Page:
Can you remember how Broughty Ferry looked 30 years ago?
The DC Thomson archives team has dug out a selection of photographs of people and places which are sure to spark a memory or two.
Grab yourself a cuppa and enjoy having another browse back through the ages courtesy of The Dundonian, which appears in the Evening Telegraph every Wednesday.
Some of these photographs have not been seen for years.
Do these awaken any memories for you?
New Year’s Dook
Ye Amphibious Ancients Bathing Association, more commonly known as the Phibbies, started hosting the somewhat barmy pastime at Broughty Ferry in 1891.
The annual test of sanity attracts dookers of all ages.
Broughty Ferry harbour
The snow which had made for a picturesque start to the New Year soon melted, resulting in region-wide blackouts and closures.
By January 17 the River Tay was recorded at its highest-ever level with a river flow of 2,268 cubic metres per hour.
Forthill Sports Club
An aerobics class in full swing at Forthill Sports Club in March 1993.
Can you spot anyone you know being put through their paces 30 years ago?
Broughty Ferry harbour observation platform in April 1993.
The platform was the perfect place for dolphin spotting and offered fantastic views across the harbour and Broughty Castle, which was built back in 1496.
The Gulistan opened in 1979 and was a Ferry institution before closing its doors for the final time in October 2021, after making happy memories for 42 years.
During this time it built up a loyal customer base who would come back time and time again to enjoy a good meal in the restaurant’s elegant surroundings.
The old Broughty Ferry post office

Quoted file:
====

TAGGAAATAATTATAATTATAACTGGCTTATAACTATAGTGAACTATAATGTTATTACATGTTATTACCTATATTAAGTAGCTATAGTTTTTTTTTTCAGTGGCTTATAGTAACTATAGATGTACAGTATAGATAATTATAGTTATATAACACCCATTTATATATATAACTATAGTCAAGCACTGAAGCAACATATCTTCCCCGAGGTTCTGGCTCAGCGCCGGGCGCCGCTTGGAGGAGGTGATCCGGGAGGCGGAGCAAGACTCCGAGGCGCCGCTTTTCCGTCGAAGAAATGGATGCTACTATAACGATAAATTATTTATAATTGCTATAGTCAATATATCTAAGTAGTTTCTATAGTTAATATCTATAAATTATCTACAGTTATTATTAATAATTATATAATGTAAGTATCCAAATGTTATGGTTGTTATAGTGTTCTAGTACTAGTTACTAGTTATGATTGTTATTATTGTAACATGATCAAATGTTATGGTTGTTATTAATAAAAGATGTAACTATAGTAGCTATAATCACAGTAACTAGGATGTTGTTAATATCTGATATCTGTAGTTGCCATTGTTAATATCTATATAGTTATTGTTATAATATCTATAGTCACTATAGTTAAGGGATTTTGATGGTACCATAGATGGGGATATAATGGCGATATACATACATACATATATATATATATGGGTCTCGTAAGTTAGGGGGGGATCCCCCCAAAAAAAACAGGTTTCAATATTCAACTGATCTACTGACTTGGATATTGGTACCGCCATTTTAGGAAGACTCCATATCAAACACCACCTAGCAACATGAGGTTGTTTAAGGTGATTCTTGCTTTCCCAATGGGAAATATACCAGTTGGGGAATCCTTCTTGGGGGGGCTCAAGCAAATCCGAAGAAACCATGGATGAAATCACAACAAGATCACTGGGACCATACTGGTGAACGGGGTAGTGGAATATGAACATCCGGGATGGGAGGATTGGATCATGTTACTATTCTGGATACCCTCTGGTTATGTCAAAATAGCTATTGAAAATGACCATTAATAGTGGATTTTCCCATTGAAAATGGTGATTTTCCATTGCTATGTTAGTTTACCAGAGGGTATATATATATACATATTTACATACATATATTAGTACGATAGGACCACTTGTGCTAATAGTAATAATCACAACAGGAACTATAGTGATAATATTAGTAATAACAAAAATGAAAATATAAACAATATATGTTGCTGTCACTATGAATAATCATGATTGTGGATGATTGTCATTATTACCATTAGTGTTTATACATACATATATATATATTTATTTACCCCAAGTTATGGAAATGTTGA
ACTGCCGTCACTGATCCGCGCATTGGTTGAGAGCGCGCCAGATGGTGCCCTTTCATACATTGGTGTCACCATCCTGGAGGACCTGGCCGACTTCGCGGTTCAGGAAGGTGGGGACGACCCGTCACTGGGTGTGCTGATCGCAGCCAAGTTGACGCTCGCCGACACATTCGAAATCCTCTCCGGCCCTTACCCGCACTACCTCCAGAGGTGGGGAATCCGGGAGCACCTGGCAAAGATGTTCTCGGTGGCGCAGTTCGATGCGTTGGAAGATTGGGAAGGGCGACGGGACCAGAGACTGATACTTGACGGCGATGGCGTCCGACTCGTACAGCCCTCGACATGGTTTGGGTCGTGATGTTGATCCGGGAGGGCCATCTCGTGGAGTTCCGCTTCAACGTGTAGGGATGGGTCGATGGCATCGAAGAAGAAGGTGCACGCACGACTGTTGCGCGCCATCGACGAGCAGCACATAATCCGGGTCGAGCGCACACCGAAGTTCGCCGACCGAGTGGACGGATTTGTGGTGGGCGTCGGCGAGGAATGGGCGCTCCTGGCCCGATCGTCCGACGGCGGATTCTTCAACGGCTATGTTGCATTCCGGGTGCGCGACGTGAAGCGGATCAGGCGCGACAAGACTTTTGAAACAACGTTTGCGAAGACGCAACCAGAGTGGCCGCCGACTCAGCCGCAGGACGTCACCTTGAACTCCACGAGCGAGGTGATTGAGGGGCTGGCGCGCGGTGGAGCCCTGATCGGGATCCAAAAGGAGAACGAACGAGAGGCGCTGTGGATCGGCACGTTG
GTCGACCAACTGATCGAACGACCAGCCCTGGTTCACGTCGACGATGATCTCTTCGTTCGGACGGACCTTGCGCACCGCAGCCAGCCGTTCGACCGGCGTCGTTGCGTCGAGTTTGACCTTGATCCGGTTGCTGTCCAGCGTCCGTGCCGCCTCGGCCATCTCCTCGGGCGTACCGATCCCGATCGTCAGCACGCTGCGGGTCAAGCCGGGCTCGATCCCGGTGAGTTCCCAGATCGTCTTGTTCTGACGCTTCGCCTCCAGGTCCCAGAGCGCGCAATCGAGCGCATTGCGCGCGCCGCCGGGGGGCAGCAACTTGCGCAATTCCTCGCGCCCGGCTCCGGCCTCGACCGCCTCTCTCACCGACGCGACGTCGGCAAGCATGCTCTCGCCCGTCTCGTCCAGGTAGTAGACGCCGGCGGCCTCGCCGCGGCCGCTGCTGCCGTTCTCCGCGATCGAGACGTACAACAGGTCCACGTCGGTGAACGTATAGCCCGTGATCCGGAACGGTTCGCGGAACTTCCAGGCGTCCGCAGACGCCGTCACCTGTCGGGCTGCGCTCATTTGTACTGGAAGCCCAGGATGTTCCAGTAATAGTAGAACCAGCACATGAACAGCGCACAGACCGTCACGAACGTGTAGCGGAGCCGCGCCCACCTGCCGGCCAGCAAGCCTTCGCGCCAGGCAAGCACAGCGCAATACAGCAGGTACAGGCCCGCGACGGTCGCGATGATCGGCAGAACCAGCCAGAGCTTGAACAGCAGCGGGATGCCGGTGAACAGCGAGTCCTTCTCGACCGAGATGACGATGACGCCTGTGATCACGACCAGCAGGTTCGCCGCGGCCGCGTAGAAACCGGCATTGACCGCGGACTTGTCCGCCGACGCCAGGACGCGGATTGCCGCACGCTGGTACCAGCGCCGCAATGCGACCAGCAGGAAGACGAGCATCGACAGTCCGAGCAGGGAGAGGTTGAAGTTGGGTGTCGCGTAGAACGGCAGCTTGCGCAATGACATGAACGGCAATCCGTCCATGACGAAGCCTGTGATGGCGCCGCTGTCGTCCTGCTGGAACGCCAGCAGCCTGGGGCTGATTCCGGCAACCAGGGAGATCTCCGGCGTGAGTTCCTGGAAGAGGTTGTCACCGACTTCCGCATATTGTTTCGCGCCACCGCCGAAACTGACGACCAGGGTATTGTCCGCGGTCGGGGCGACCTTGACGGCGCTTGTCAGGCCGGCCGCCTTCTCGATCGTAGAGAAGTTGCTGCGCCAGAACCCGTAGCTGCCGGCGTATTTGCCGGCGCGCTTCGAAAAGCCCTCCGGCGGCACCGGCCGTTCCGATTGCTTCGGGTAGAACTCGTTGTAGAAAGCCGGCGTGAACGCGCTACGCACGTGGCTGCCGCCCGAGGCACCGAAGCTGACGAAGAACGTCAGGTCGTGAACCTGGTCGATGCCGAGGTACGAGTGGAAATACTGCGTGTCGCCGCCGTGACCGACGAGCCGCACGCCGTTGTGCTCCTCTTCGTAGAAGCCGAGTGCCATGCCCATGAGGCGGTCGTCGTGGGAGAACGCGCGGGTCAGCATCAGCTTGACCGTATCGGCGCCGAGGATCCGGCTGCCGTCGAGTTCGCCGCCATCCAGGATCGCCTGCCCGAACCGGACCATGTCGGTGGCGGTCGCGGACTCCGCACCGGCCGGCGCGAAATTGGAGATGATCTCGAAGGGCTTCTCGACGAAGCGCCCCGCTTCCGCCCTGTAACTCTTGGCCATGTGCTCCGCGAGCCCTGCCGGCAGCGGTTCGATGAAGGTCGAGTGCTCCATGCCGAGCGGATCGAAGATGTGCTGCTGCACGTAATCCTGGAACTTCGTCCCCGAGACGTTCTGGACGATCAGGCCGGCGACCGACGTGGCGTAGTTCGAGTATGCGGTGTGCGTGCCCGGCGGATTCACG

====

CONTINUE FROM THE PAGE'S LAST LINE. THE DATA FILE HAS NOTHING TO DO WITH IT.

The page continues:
Developers Tayfield Investments Ltd took over the premises in 1993 when Post Office Counters put them on the market after their move to Brook Street.
The L-shaped listed building, which was built in 1907, would undergo a £400,000 transformation following purchase and opened in 1994 as the Post Office Bar.
Out on a shout at Broughty Ferry Lifeboat Gala Day
Hundreds of spectators crowded on to the pilot pier in July 1993 for Broughty Ferry Lifeboat Gala Day which included trips on the Arbroath RNLI vessel.
Another popular event during the fundraising event was a bath race where nine teams competed to navigate up and down the length of the pilot pier twice.
The famous tradition of the Gala Week has been bringing family fun to Broughty Ferry for over 100 years and is Tayside’s longest-running summer festival.
The fishing competition has always been hugely popular with youngsters.
Who needs Oxford versus Cambridge?
The Broughty Ferry Raft Race was a long-established part of Gala Week.
A work of art
Eduardo Alessandro Studios in Broughty Ferry has long had an enviable reputation as one of the leading independent art galleries in the east of Scotland.
The Gray Street premises, which first opened in the summer of 1978, have proved immensely popular with art lovers and gift buyers from all over Tayside and beyond.
Broughty Ferry Bowling Club
The scene at Broughty Ferry Bowling Club with members admiring the floral display.
The year 1993 was a big one for the club, as it welcomed champion bowler Richard Corsie.
He played against local players and gave a coaching session to delighted members.
Broughty Ferry Station
Broughty Ferry is said to be the oldest open railway station in Scotland.
Opening on October 6 1838, as part of the Dundee and Arbroath Railway, it retains its original twin-gabled station building with decorative timber bargeboards.
Have you told Cyril?
Broughty Ferry Traders’ Association members were urging the public to write to ScotRail chief executive Cyril Bleasdale about the closure of the level crossing gates.
They were closed in 1991 following an accident and Bleasdale had caused uproar by suggesting there had been little impact on pedestrians or traffic.
Local traders disagreed and would fight to get the gates reopened.
It’s the final photograph in our look back to 1993.
So did our pictorial trip back in time jog any memories for you?
Let us know.